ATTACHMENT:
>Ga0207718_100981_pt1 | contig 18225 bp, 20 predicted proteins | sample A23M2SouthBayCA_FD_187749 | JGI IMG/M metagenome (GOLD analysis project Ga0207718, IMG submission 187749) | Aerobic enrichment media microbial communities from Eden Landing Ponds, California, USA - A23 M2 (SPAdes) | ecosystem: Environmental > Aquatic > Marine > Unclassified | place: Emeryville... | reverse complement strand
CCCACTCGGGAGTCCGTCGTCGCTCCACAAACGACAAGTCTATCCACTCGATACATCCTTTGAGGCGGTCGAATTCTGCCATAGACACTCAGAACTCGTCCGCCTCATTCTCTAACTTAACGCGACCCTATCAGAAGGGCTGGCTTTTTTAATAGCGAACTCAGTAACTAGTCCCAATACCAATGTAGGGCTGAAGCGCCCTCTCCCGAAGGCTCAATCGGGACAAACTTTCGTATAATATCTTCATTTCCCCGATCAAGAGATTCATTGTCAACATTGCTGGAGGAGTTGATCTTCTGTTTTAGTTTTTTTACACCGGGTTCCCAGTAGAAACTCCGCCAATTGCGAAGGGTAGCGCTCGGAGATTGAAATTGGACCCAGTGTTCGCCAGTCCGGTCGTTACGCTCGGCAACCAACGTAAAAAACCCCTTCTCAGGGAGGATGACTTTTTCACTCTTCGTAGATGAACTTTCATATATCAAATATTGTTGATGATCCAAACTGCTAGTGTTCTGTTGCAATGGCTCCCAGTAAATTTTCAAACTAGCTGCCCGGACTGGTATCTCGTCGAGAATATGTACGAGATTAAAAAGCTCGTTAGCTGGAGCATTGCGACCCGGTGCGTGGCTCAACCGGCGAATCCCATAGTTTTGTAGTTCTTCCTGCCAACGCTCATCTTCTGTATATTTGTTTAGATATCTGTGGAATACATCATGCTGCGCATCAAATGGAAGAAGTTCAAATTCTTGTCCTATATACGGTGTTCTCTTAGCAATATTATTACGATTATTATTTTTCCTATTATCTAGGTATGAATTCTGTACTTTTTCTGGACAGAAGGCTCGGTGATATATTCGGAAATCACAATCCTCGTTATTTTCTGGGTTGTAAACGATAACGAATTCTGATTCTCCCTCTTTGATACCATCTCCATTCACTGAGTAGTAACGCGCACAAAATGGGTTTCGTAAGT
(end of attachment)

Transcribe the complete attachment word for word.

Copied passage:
>Ga0207718_100981_pt1 | contig 18225 bp, 20 predicted proteins | sample A23M2SouthBayCA_FD_187749 | JGI IMG/M metagenome (GOLD analysis project Ga0207718, IMG submission 187749) | Aerobic enrichment media microbial communities from Eden Landing Ponds, California, USA - A23 M2 (SPAdes) | ecosystem: Environmental > Aquatic > Marine > Unclassified | place: Emeryville... | reverse complement strand
CCCACTCGGGAGTCCGTCGTCGCTCCACAAACGACAAGTCTATCCACTCGATACATCCTTTGAGGCGGTCGAATTCTGCCATAGACACTCAGAACTCGTCCGCCTCATTCTCTAACTTAACGCGACCCTATCAGAAGGGCTGGCTTTTTTAATAGCGAACTCAGTAACTAGTCCCAATACCAATGTAGGGCTGAAGCGCCCTCTCCCGAAGGCTCAATCGGGACAAACTTTCGTATAATATCTTCATTTCCCCGATCAAGAGATTCATTGTCAACATTGCTGGAGGAGTTGATCTTCTGTTTTAGTTTTTTTACACCGGGTTCCCAGTAGAAACTCCGCCAATTGCGAAGGGTAGCGCTCGGAGATTGAAATTGGACCCAGTGTTCGCCAGTCCGGTCGTTACGCTCGGCAACCAACGTAAAAAACCCCTTCTCAGGGAGGATGACTTTTTCACTCTTCGTAGATGAACTTTCATATATCAAATATTGTTGATGATCCAAACTGCTAGTGTTCTGTTGCAATGGCTCCCAGTAAATTTTCAAACTAGCTGCCCGGACTGGTATCTCGTCGAGAATATGTACGAGATTAAAAAGCTCGTTAGCTGGAGCATTGCGACCCGGTGCGTGGCTCAACCGGCGAATCCCATAGTTTTGTAGTTCTTCCTGCCAACGCTCATCTTCTGTATATTTGTTTAGATATCTGTGGAATACATCATGCTGCGCATCAAATGGAAGAAGTTCAAATTCTTGTCCTATATACGGTGTTCTCTTAGCAATATTATTACGATTATTATTTTTCCTATTATCTAGGTATGAATTCTGTACTTTTTCTGGACAGAAGGCTCGGTGATATATTCGGAAATCACAATCCTCGTTATTTTCTGGGTTGTAAACGATAACGAATTCTGATTCTCCCTCTTTGATACCATCTCCATTCACTGAGTAGTAACGCGCACAAAATGGGTTTCGTAAGT